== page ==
Ms. Corio earned an MBA in Banking and Finance from Pace University and a BA in Economics from LeMoyne College. She has served on the National and New York Boards of Directors of the Turnaround Management Association, the American Bankruptcy Institute, Johnson Publishing Company, and Her Justice (f.k.a. inMotion), a non-profit organization which provides free legal services to women and children in need in New York City.
ABOUT JEFFREY E. GARTEN:
Jeffrey. E. Garten is Dean Emeritus at the Yale School of Management, where he teaches courses on the global economy and crisis management. His new book, From Silk to Silicon: the Story of Globalization Through Ten Extraordinary Lives, will be published in March 2016 (HarperCollins.)
He was dean of the Yale School of Management from 1995-2005 and has been teaching at the school since he stepped down. Prior to serving as dean, he was undersecretary of commerce for international trade, 1993-1995, where he focused on trade and investment negotiations and policy toward big emerging markets—particularly China, India, and Brazil. Before government service, he spent 13 years on Wall Street. As a managing director of Lehman Brothers, he specialized in debt restructuring in Latin America, built up Lehman's investment banking business in Asia, and restructured some of the world's largest shipping companies in Hong Kong. Later he worked on mergers and acquisitions for the Blackstone Group. From 1997-2005, he wrote a monthly column for BusinessWeek on major challenges facing global business leaders. His articles have also appeared in the New York Times, the Wall Street Journal, the Financial Times, Foreign Affairs, Foreign Policy, and the Harvard Business Review.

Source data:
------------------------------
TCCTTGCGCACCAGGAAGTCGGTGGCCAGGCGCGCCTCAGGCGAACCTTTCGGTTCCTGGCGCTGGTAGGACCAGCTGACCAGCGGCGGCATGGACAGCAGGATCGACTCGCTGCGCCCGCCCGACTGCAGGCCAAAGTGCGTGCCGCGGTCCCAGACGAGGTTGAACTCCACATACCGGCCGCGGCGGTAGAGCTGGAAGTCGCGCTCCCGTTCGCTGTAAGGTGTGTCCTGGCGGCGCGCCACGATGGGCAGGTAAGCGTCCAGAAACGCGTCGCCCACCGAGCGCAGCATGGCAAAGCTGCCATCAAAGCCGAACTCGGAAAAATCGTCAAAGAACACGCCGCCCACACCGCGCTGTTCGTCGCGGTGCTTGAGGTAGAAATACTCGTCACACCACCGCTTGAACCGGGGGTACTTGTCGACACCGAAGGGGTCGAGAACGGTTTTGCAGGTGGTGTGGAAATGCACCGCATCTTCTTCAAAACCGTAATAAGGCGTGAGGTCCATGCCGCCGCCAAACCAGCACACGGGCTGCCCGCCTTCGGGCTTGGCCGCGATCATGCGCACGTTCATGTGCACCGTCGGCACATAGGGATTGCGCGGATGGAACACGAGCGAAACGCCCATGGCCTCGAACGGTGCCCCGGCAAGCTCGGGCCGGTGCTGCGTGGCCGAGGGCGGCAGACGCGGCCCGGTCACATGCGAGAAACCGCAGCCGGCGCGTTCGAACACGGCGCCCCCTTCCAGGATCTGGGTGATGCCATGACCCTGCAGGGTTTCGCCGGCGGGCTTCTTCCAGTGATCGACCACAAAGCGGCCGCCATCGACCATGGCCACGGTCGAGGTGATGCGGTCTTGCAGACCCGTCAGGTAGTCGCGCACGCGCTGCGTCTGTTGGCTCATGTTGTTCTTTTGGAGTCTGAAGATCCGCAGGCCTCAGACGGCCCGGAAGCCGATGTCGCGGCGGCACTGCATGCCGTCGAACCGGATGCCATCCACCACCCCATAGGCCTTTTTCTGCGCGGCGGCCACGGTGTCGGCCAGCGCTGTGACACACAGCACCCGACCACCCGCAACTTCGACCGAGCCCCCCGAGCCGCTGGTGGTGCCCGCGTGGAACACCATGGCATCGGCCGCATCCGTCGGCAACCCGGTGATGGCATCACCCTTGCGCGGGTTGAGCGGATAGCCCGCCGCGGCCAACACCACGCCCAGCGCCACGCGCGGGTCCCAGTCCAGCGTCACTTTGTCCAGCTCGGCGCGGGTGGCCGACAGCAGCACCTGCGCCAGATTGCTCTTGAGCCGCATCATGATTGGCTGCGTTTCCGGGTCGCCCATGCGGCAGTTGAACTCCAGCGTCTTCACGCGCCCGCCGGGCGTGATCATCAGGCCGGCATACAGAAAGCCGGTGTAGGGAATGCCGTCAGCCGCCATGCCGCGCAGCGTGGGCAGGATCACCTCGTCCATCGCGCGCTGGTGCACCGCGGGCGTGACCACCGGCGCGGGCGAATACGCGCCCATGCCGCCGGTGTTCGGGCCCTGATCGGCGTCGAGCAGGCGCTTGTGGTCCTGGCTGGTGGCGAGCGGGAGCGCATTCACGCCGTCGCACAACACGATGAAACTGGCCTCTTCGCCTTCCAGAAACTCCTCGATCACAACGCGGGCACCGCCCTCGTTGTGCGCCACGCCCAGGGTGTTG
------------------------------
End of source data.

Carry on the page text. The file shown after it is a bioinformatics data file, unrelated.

A graduate of Dartmouth College (BA) and Johns Hopkins University (PhD), from 1968-1972 he served as a lieutenant in the 82nd Airborne, aide-de-camp to the commanding general of the Special Forces, and advisor to the Royal Thai Army.
He is married to Ina Garten (“The Barefoot Contessa”), author of nine best-selling cookbooks and host of an Emmy-award winning cooking show on TV around the world.